As I sat stunned, I felt every emotion from those middle teenage years in Brisbane. At fifteen, I had just come to understand what being a Christian meant – and it had been a momentous, life-changing experience for me. From that point on, I was eager to grow in my faith and do great things for God. Even then, when I had first stuck that verse on my wall, I realised I belonged to an awesome, amazing, ‘unknowable’ God, so high and holy, and so far above and beyond my own wisdom or that of anyone else in this world. But I also knew that this God knew me and loved me, would watch over me and would show me the way forward in my life. Yes, I had the normal teenage doubts and fears – but I belonged to God, who gave me real purpose and direction in life.

Then, again in a millisecond, I was back in the present – and realising what God wanted to show me. Through all the twists and turns of my life since those days in Brisbane, God, in his infinite wisdom and knowledge, had indeed guided me and faithfully ‘traced out’ my paths. And as a result, that verse rang even more true for me now. I sat still for some time, filled with awe and overcome with thankfulness for God’s gracious, loving hand of mercy on me throughout my life.

Now I truly was in a place to share God’s word from Romans 12. Now, ‘in view of God’s mercy’, as verse 1 says, I could wholeheartedly encourage others to offer themselves as ‘living sacrifices, holy and pleasing to God.’ After all, as the rest of this verse is put in the New Living Translation, ‘when you think of what [God] has done for you, is this too much to ask?

No, it definitely isn’t, I concluded, my heart still caught up in that image of the fifteen-year-old sitting at her desk so long ago, wondering what her life would hold.

But how about you? Do you think it’s too much to ask?

Read Full Post »

I had a humbling experience this week.  It happened like this.  I was in the middle of a rather heated phone conversation with a business associate when this person, during the course of a prolonged harangue, declared that he and his colleagues were ‘not unintelligent’.  He then proceeded to defend his actions (or lack of them) even further, but at that point I cut in – or tried to.  I wanted with all my heart to strike back, so began telling him, I’m sure in equally heated manner, that that was in fact how I felt he was treating me – as someone quite unintelligent and stupid.

But here’s what happened next.  As I began hurling my own insults back, he spoke over the top of me – even more so than he had already.  But this time he told me he couldn’t hear me clearly because the line was ‘crackly’ – that sometimes it did that, that he was very sorry but would I please repeat what I had just said?  At first, I was unsure I had heard him correctly myself.  The line wasn’t ‘crackly’ my end – except with my own fury!  I could hear perfectly well – so well that it made me very sceptical he was in fact speaking the truth.  At that point, however, I regained a little more sanity.  What was the point of playing ‘tit for tat’?  How would any rude comments of mine help?  With wisdom way beyond my own, I therefore told him, albeit rather curtly, that what I had said didn’t matter.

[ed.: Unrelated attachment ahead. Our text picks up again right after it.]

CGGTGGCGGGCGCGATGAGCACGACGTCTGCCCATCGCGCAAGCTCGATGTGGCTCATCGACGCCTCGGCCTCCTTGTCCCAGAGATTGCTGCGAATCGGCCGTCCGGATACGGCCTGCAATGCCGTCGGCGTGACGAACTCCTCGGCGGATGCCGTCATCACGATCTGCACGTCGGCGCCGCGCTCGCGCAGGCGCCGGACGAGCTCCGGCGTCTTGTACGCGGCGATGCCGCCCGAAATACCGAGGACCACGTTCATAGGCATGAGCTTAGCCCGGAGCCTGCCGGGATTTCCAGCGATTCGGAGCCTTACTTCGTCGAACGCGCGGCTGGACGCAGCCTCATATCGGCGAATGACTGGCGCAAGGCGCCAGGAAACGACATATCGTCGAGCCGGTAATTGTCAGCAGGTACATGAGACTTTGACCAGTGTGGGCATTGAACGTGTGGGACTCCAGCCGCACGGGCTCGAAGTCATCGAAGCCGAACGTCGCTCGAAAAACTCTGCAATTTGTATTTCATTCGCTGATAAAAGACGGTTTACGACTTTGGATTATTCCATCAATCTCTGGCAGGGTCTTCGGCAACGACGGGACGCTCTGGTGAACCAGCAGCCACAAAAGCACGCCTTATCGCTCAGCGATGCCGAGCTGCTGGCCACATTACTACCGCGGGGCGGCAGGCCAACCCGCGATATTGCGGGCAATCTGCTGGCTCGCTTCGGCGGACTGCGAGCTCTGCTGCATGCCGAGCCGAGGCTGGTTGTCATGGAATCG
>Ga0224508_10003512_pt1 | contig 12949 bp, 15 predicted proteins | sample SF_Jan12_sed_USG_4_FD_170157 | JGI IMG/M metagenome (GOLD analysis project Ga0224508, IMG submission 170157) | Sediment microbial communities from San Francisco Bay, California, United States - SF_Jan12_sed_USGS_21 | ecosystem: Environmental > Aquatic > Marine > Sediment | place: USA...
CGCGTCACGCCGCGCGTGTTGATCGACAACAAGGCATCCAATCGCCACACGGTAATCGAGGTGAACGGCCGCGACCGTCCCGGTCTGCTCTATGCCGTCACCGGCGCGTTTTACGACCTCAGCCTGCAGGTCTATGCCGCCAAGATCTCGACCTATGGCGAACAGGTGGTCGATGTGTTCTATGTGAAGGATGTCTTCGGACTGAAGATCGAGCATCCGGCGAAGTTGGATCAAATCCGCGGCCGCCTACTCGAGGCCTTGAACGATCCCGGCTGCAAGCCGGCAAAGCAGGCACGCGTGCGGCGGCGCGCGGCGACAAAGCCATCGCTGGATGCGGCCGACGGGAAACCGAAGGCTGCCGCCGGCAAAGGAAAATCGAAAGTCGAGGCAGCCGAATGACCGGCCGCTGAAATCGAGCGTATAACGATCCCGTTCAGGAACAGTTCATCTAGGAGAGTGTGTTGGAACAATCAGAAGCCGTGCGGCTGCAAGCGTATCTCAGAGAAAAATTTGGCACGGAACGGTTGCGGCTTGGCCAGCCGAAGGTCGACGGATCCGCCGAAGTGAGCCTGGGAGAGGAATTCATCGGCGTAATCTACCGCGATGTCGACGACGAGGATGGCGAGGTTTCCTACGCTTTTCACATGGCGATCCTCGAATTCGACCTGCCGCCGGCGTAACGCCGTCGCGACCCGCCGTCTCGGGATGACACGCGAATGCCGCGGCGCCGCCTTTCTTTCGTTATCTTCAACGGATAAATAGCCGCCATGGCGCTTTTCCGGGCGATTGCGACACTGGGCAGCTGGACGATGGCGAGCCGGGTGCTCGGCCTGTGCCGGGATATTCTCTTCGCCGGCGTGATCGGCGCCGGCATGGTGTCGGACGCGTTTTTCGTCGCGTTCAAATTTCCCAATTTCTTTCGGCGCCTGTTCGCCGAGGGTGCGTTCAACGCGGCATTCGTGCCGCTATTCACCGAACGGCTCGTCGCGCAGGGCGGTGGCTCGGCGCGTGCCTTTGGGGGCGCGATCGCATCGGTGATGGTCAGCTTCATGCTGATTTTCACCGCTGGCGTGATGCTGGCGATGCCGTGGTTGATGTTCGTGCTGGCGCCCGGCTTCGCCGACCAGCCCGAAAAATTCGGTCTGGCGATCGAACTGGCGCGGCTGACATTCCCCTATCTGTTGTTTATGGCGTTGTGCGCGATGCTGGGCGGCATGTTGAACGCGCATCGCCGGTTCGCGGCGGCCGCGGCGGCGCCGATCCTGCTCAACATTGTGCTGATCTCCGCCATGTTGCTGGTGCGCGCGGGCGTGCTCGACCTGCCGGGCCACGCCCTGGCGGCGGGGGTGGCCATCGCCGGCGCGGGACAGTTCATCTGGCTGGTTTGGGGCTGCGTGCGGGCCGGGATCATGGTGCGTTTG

With the beauty of hindsight, I believe God rescued me.  I believe God stepped in, called a halt, and put a firm hand over my mouth!  Little did this business associate know God was using such lack of self-discipline and possible lack of Christian integrity on his part to shock me into realising I could respond in a much better way.  Indeed I have to, if I am going to take seriously what God says.  Listen to Proverbs 17:27-28, for starters:

A man of knowledge uses words of restraint

                And a man of understanding is even-tempered.

Even a fool is thought wise if he keeps silent,

                And discerning if he holds his tongue.

And then there is James 1:26 – and what a punch it pulls!

If anyone considers himself religious and yet does not keep a tight rein on his tongue, he deceives himself and his religion is worthless.

That certainly doesn’t leave me with many excuses.  Neither does Ephesians 4:29:

Do not let any unwholesome talk come out of your mouths, but only what is helpful for building others up according to their needs, that it may benefit those who listen.

I did not feel built up or encouraged at all at the end of this particular phone conversation.  But I would have felt much worse if this person had actually heard all the words I had tried to hurl at him.  I suspect he has lots of needs.  I don’t know what would benefit him most, but hopefully there are those closer to him who do and who will act in love towards him.  In the meantime, I’m so grateful that God reached out to me in love, put his hand over my mouth and reminded me to close it!

Read Full Post »